>> Mountains for corn, seen here, are piling up outside silos in parts of Brazil's Mato Grosso State, which grows a quarter of the country's grains. Brazil's second annual corn harvest has been so big this year that farmers have no option, but to leave it exposed to the elements before shipping it off to its final destination.
Reuters correspondent Anna Mono visited the region.>> What you see here behind me is 12,000 tons of winter corn. This year Brazil had a bumper crop. And this has exposed farmers to a known problem. They have nowhere to put all of this corn.>> The storage problem has been exacerbated as farmers refuse to sell their crops at the low prices, facing a global glut which is squeezing the sector.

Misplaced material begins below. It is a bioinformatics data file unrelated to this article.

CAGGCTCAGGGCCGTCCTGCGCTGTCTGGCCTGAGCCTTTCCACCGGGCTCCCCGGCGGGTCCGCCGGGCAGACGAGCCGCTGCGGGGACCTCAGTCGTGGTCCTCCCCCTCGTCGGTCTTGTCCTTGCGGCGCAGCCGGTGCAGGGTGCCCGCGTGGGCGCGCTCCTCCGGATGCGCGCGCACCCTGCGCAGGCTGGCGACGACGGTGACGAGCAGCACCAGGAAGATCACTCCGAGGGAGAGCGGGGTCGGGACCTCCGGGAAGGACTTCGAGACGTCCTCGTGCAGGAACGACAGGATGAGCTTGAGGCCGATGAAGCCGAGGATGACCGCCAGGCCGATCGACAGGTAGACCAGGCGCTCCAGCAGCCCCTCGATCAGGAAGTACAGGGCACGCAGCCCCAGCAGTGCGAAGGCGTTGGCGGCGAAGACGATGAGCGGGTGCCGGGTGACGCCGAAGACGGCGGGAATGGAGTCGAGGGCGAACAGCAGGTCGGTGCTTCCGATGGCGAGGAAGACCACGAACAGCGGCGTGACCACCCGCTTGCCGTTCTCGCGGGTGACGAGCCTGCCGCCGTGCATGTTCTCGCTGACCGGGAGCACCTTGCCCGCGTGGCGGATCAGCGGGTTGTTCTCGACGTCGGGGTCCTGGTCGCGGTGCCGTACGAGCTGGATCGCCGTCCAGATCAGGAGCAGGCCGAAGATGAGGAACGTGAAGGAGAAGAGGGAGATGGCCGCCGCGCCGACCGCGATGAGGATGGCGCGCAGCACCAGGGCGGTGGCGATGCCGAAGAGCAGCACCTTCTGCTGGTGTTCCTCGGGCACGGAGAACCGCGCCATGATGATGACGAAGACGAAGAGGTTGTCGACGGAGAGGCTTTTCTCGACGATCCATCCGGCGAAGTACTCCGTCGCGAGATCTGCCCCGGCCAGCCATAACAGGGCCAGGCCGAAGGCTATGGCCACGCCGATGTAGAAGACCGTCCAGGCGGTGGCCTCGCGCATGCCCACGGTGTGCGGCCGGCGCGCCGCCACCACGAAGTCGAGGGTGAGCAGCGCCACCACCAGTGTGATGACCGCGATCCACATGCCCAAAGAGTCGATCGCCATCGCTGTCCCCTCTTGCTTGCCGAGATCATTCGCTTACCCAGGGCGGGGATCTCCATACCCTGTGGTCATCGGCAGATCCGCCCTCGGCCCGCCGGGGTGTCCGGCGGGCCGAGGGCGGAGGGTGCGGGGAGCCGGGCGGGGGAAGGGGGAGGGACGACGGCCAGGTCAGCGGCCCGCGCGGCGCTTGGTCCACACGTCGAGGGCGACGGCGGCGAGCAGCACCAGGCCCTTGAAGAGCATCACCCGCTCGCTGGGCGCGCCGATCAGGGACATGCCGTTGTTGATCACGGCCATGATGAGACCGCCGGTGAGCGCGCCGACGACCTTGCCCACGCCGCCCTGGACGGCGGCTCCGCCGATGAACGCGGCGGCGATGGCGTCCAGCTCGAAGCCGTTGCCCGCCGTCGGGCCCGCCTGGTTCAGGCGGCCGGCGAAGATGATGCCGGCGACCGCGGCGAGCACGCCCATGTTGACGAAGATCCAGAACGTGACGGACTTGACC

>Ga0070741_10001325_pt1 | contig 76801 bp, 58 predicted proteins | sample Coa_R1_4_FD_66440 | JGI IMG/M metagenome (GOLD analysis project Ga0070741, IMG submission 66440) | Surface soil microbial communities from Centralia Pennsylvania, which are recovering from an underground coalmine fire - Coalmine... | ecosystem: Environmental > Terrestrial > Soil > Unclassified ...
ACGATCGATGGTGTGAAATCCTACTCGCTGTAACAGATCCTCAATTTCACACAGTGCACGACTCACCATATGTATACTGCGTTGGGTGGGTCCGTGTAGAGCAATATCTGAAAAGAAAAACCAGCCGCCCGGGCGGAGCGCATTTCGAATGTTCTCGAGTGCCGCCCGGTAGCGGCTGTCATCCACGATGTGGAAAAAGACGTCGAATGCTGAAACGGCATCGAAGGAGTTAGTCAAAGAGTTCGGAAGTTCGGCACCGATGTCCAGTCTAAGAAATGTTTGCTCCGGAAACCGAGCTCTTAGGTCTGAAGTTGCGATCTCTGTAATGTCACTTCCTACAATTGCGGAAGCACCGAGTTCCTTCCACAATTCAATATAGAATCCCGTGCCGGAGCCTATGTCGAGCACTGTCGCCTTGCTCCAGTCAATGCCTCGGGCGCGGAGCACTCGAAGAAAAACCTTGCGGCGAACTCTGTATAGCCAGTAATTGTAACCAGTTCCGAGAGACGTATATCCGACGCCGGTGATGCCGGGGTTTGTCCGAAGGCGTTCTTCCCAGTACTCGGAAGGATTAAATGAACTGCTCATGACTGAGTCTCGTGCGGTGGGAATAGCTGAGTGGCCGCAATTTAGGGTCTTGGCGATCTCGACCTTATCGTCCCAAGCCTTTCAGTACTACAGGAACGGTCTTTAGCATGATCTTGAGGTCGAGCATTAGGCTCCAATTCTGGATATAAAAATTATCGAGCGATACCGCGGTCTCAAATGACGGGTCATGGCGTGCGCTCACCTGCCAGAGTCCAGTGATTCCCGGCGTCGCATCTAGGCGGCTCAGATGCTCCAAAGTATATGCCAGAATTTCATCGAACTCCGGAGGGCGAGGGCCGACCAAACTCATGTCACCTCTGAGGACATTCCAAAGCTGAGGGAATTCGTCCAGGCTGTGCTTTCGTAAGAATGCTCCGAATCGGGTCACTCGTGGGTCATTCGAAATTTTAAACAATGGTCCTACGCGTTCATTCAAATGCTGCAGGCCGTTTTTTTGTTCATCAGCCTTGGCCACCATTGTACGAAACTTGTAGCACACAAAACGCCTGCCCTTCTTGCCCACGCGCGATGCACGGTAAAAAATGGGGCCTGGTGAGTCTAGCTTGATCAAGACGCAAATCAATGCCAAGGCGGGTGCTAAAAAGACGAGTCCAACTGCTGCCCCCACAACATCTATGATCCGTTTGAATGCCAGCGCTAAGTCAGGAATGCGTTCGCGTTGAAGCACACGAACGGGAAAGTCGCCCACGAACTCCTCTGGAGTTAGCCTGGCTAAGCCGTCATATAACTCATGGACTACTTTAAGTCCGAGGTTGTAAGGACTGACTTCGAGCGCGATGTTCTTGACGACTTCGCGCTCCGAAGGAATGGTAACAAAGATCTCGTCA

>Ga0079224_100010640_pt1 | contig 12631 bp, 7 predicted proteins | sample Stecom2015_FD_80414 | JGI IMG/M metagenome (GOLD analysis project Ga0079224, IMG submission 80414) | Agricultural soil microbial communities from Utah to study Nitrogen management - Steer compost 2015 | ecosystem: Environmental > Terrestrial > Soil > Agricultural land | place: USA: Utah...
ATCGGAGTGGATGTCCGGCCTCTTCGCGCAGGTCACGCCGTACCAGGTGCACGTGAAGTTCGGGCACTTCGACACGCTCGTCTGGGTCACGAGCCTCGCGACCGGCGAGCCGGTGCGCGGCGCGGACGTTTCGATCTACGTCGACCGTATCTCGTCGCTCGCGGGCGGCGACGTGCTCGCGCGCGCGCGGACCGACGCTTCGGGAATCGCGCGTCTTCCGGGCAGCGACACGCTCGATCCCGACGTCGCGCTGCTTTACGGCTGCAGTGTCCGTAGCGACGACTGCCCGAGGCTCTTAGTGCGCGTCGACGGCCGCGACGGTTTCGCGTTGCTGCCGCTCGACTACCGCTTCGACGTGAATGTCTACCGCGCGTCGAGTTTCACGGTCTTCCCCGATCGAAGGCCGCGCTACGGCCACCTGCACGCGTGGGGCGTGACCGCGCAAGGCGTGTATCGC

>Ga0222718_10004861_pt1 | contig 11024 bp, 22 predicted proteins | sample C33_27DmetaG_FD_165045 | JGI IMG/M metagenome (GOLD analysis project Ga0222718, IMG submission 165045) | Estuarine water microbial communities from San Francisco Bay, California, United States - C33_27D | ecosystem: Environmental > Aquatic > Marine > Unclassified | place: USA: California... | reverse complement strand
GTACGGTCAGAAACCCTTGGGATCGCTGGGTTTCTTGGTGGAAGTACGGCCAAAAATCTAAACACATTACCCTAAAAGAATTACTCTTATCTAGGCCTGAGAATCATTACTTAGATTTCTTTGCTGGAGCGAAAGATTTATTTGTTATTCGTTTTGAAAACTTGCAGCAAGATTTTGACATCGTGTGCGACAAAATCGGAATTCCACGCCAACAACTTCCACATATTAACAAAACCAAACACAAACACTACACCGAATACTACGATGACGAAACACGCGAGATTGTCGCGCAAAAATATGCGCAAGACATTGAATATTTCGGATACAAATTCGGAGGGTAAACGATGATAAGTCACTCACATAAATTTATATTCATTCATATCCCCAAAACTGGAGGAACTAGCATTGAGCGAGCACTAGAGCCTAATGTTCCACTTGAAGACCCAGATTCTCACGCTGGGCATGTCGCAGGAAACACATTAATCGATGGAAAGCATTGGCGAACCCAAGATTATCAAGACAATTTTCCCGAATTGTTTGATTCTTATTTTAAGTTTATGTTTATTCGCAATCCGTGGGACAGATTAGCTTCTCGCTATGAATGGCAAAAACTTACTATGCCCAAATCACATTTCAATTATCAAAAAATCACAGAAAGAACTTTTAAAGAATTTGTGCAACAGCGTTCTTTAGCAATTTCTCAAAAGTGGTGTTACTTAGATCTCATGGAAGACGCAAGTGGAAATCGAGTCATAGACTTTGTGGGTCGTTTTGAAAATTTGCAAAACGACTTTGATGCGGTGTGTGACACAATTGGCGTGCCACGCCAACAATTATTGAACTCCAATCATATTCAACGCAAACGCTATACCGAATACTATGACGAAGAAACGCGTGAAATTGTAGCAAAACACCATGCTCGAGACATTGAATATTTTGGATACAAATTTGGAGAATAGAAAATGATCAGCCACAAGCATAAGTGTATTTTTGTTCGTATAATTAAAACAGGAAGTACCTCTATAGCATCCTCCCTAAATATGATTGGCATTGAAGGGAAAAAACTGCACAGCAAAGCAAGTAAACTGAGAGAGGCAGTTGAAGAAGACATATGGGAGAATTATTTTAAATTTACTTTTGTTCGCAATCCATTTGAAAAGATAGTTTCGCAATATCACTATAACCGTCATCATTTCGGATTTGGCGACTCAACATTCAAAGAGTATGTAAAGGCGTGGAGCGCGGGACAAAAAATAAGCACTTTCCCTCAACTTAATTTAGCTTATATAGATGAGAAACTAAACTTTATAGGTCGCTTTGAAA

But the hoarding poses a threat to the grains.>> If the weather is too dry, the corn can lose humidity and weight. If it rains the corn maybe wasted.>> Local farmer say Mato Groso's infrastructure woos, also put farmers at a disadvantage against US competitors who have played roads, accessible railways and on sight silos.
Tuporo one of the farming tanks in Mato Groso's chade is about 400 miles from the nearest railroad and relays exclusively on trucks to move its harvest. And looking ahead produces fear the storage problem could get worse, if these stockpiles are still there when the next harvest arrives in January